[Toybox] [PATCH] top: don't report GiB sizes in KiB.

Rob Landley rob at landley.net
Sun Sep 6 02:44:13 PDT 2020

On 9/5/20 1:42 AM, Jarno Mäkipää wrote:
> On Fri, Sep 4, 2020 at 9:22 AM Rob Landley <rob at landley.net> wrote:
>> On 9/3/20 9:56 AM, enh wrote:
>>> I think hard-coded MiB would be fine for me right now,
>> I'm worried that on embedded systems that _don't_ have gigs of memory, kilobytes
>> may be the desired units, so auto-adjusting makes sense. (If you have 16 megs
>> ram you care about a 300k fluctuation which you can't even SEE if the units are
>> megabytes.)
>>> but -- re-reading the
>>> full discussion from last time rather than relying on my memory -- it seems like
>>> your main complaint the first time I tried to fix this was that you didn't like
>>> the possibility of not using the same unit for every value.
>> I don't, but it's a lesser of two evils kind of thing.
>>> So hard-coding MiB
>>> might be better in that it would be more likely to stick rather than getting
>>> reverted.
>> Given that I'd be the one doing the reverting and I'm suggesting this solution... :)
>> Ok, human_readable_long() is more or less only used directly by ps.c. (The other
>> 2 files are demo_number.c and lib/lib.c wrapping it in human_readable()
>> providing defaults for the micromanagement fields.) So instead of detecting
>> "units" from 0 I can feed it a minimum units (k=1, M=2, and so on). So I can
>> have the ps.c check the total size field and if it's 10 gig or larger force
>> megabytes, and otherwise do kilobytes. (It's gotta be at least kilobytes because
>> the granularity of the input is kilobytes anyway...)
>> I pushed a change. On my laptop it now looks like:
>>   Mem:   15,955M total,   15,426M used,      528M free,      151M buffers
>>  Swap:   16,286M total,      523M used,   15,763M free,     1594M cached
> Comma is a decimal separator in Finland and also in some other parts
> of Europe. So quick glance I thought you have 16megs of ram.

Yet this wasn't a problem before on all other human_readable() output using "."
as the decimal separator? (I.E. you consider it a _new_ problem?)

I can call some sort of lc_eldrich_nonsense() function, although reading
https://pubs.opengroup.org/onlinepubs/9699919799/basedefs/V1_chap07.html is not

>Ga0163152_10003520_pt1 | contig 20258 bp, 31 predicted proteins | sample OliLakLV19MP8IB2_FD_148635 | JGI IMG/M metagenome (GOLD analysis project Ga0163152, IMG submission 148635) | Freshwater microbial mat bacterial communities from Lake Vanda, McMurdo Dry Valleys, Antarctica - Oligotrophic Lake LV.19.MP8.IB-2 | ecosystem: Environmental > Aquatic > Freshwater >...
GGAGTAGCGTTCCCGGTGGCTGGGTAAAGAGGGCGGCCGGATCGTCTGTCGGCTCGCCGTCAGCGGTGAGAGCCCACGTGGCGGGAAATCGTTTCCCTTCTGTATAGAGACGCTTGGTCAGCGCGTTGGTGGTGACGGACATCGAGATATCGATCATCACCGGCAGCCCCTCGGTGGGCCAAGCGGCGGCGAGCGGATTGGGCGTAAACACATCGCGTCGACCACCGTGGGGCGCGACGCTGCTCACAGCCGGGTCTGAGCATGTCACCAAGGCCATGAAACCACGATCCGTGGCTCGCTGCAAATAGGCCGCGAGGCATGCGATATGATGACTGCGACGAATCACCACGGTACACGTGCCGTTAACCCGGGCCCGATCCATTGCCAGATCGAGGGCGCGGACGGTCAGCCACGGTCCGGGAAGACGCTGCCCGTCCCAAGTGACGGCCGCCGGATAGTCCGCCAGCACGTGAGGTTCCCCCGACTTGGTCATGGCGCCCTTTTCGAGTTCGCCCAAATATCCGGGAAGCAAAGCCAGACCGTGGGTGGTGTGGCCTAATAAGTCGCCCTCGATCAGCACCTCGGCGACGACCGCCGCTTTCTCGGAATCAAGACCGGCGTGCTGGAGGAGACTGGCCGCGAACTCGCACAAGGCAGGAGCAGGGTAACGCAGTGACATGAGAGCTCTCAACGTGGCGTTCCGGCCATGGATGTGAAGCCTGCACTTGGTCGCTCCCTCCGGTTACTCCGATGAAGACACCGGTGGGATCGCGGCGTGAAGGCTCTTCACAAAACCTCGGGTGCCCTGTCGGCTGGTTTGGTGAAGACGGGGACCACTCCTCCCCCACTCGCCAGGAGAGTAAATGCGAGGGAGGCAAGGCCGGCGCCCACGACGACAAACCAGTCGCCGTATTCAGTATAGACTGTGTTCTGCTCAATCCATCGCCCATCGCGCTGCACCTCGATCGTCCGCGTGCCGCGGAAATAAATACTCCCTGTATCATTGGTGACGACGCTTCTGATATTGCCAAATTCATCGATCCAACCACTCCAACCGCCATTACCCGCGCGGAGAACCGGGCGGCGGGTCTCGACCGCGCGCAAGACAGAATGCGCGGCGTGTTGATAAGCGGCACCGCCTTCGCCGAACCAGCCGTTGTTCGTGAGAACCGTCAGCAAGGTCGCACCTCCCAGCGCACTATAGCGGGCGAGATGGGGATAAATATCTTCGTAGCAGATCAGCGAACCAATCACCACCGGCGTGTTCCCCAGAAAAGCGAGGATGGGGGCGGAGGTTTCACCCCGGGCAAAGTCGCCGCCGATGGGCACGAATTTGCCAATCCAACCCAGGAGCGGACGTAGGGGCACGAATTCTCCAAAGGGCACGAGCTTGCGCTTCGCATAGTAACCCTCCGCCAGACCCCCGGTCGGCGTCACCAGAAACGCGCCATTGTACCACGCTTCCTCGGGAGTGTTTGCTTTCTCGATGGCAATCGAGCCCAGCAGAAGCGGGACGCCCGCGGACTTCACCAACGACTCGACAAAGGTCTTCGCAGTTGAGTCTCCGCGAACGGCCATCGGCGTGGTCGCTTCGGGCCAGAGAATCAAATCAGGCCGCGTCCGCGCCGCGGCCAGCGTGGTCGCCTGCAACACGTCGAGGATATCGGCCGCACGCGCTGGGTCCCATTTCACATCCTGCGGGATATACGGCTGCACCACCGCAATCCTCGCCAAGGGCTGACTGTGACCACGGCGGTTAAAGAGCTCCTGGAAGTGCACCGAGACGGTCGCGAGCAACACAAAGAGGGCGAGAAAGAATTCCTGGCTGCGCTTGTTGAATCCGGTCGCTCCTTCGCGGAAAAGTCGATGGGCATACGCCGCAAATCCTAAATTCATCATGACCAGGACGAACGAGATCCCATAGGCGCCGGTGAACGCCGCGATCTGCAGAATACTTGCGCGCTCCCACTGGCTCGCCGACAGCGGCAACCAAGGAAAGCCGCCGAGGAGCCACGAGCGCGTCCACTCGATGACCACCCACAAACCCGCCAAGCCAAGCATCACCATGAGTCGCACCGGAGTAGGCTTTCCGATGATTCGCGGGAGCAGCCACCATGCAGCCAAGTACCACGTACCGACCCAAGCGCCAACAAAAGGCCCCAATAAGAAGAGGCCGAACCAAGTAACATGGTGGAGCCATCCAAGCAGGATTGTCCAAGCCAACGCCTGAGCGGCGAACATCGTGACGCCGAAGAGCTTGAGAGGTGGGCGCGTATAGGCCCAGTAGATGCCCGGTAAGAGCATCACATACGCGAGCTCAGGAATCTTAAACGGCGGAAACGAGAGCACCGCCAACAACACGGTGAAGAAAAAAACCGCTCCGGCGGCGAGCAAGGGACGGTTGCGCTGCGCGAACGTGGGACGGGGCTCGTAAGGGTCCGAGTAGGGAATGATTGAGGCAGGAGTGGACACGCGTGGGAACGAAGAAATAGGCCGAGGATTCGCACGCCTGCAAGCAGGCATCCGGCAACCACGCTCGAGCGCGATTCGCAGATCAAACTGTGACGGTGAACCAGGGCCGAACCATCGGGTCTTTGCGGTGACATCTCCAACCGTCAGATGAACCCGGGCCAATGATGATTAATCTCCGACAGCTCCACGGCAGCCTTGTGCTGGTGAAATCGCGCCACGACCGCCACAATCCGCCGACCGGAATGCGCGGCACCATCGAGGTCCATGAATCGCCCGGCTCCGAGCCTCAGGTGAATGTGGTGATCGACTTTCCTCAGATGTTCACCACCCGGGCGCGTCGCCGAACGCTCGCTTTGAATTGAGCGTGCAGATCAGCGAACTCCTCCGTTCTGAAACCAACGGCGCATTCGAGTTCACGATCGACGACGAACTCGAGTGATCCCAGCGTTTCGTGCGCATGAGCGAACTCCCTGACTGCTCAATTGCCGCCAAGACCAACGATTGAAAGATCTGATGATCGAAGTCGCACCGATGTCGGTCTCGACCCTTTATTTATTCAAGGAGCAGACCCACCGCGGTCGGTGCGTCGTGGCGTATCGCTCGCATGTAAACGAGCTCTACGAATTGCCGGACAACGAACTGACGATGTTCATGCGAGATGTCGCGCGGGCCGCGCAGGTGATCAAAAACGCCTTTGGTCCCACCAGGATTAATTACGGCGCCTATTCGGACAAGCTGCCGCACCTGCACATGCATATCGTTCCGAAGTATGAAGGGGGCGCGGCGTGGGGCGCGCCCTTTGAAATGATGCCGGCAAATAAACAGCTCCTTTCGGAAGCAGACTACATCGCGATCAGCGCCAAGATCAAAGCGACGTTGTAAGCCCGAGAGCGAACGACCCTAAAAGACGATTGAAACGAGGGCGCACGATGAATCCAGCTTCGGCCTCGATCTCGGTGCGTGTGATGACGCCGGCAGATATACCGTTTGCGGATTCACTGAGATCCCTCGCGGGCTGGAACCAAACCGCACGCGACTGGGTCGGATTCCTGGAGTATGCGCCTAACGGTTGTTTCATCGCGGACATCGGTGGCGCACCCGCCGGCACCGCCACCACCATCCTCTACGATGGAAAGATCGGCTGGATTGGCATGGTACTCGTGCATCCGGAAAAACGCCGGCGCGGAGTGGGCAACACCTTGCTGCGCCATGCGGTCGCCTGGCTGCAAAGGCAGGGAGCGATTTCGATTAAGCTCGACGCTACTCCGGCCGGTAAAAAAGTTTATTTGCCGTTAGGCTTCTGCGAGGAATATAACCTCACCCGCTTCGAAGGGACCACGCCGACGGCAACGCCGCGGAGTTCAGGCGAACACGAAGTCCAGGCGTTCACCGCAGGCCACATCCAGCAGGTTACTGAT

immediately providing usable example code...

> https://docs.oracle.com/cd/E19455-01/806-0169/overview-9/index.html

Oratroll's a patent troll at this point, on the SCO level. (Dying business
models explode into a cloud of IP litigation.) I'm reluctant to follow a link to
anything on their website because it feels like entrapment.

> I would drop thousands separators since it's probably more confusing
> than helpful.

Elliott says there's a maximum limit on the number of digits users are willing
to parse, and you're saying it's better to just have large blank gaps between
the numbers than to use that space for anything, AND that the cap on the maximum
number of digits is insurmountable rather than using separators like people have
been doing for hundreds of years to cope with long numbers in "human readable"

It's certainly a point of view.

> Ubuntu with my locale settings actually gives me this, and i'm not
> even sure what is the meaning of the number after comma :)
> MiB Mem :  15936,4 total,  13507,9 free,   1196,7 used,   1231,9 buff/cache
> MiB Swap:   2048,0 total,   2048,0 free,      0,0 used.  14407,5 avail Mem

Tenths. It's your decimal separator.

Your inability to read your OWN locale, in the existing ubuntu output, kind of
undermines your objection that the new format is freshly problematic. But I
agree it should use the locale separator... Except musl is hardwired to return a
constant structure regardless of locale, and doesn't actually support them:


Bravo. And bionic's libc/bionic/locale.gratuitouslycppbutactuallyc says:

  // We only support two locales, the "C" locale (also known as "POSIX"),
  // and the "C.UTF-8" locale (also known as "en_US.UTF-8").

So they don't support it either.

However, if the commas go, why doesn't the period in human_readable() go? I
don't see how they're conceptually different?


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